Absurdly Driven looks at the world of business with a skeptical eye and a firmly rooted tongue in cheek.
I really enjoyed Sean Parker's wedding.
No, I wasn't invited, but just looking at the pictures made me swoon.
Should you have missed this ethereal 2013 event -- Parker married singer Alexandra Lenas -- it was a massive Lord Of The Rings-themed affair, set in the California woods.
I fear that Parker -- Facebook's former president -- moved fast and broke more than a few twigs, as he didn't actually get all the necessary permissions to build a cottage, a stone bridge and a dance floor -- yes, in the middle of the Redwoods at Big Sur -- among other standard wedding accoutrements.
Soon, though, it transpired that he'd been levied millions of dollars in fines by the California Coastal Commission and that the Ventana Inn resort, host of his wedding, should have kept the location -- a campground -- open to the public. He paid the Inn's fines too.
Oh, there was one other, perfectly delicious punishment.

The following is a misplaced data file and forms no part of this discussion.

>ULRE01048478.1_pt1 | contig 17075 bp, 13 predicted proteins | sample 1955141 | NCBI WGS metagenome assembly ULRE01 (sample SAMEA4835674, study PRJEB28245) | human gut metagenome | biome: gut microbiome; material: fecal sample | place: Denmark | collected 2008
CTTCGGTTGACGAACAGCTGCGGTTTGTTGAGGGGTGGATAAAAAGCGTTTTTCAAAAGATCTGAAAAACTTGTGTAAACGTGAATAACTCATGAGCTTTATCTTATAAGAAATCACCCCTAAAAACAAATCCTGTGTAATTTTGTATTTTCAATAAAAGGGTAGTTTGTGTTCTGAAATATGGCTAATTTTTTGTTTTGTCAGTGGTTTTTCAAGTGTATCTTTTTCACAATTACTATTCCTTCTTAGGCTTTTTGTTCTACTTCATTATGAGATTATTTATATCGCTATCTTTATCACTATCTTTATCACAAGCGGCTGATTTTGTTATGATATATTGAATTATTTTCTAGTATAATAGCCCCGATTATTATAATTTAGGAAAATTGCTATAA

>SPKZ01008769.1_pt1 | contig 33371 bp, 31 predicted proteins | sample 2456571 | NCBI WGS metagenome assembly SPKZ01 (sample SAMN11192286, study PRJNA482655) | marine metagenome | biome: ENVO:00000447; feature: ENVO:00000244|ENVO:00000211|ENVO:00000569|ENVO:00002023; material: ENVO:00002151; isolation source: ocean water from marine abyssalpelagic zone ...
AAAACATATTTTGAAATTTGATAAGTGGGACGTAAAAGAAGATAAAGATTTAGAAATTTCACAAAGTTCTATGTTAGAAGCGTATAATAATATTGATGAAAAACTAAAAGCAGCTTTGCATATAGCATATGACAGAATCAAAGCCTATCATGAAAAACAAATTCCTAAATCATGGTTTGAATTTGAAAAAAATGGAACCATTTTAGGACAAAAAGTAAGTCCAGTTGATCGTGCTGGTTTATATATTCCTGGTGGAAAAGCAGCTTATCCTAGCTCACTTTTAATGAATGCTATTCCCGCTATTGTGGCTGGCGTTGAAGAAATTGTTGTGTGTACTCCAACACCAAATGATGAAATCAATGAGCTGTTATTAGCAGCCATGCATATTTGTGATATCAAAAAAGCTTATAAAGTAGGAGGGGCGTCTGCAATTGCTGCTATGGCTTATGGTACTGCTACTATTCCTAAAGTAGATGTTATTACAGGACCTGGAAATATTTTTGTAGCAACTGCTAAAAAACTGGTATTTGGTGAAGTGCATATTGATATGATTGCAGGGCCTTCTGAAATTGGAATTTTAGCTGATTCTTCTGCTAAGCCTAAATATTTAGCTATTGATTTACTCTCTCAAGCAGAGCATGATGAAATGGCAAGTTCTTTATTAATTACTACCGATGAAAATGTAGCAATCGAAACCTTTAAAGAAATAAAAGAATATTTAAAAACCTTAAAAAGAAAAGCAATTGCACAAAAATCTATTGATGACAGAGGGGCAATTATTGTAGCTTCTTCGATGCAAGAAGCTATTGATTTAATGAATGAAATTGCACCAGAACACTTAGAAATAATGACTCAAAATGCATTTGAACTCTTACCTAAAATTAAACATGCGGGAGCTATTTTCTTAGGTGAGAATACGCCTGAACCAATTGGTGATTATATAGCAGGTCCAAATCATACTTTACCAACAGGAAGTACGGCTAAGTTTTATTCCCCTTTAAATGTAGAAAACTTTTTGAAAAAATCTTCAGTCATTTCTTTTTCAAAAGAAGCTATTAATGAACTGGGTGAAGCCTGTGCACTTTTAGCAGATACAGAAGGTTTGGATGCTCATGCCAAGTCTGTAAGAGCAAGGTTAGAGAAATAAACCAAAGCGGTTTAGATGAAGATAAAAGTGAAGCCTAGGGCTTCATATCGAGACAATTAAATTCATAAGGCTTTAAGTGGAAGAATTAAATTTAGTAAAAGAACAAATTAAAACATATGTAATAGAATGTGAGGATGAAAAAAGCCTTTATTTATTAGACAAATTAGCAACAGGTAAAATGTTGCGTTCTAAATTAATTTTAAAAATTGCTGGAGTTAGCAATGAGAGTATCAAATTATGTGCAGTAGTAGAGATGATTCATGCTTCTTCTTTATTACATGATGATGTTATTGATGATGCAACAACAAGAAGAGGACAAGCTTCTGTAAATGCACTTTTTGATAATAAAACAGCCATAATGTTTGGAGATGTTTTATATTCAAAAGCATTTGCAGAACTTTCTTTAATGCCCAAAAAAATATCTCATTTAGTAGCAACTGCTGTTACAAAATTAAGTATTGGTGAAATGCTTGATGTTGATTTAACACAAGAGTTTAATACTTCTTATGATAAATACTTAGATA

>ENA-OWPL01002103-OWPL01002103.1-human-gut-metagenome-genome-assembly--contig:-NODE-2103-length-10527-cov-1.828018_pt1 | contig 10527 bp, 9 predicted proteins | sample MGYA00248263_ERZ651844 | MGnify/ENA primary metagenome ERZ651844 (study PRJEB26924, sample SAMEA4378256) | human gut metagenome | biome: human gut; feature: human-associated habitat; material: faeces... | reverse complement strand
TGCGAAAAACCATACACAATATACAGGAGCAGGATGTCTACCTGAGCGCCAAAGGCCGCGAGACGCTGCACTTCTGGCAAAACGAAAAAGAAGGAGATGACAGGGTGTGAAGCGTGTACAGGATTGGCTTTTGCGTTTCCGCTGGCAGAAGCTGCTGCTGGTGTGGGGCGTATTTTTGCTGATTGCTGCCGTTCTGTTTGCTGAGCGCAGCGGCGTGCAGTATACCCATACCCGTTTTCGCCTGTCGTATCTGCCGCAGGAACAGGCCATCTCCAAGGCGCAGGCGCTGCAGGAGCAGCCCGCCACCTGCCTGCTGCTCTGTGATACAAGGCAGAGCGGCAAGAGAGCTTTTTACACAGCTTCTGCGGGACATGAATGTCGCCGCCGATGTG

The commission insisted that he finally put some of those Facebook-type skills to good use and create an app that would help visitors to California find trails, public beaches and parking.
On Thursday, that iPhone app emerged into the light.
Called Your Coast, it's available free on iTunes and it's already garnered stellar reviews.
One reviewer called it "truly magical." Yes, just like Parker's wedding.
There was, though, a touch of gloating from the commission.
Lisa Haage, the California Coastal Commission's chief of enforcement, told the San Jose Mercury News:
This is a case of turning lemons into lemonade. We literally ended up working with some of the world's best tech engineers to create something that everyone can use and enjoy.
And, just beneath her breath, I feel sure I hear:
Finally, finally someone stuck it to a tech billionaire.
In truth, Parker has seemed a touch chastened in recent years. He's dedicated time and resources to many good causes. He's even begun to wonder whether Facebook has done dire things to children's brains. (I suspect it has.)
There is, though, a certain poetry in seeing a few groats of Facebook fortune being dedicated to the public good.
In 2013, Parker claimed he'd spent $4.5 million on prepping the site. He added that he'd had "a very specific aesthetic vision for this event that was subtle, tasteful, and carefully orchestrated."
I hope that users say the same about his new app.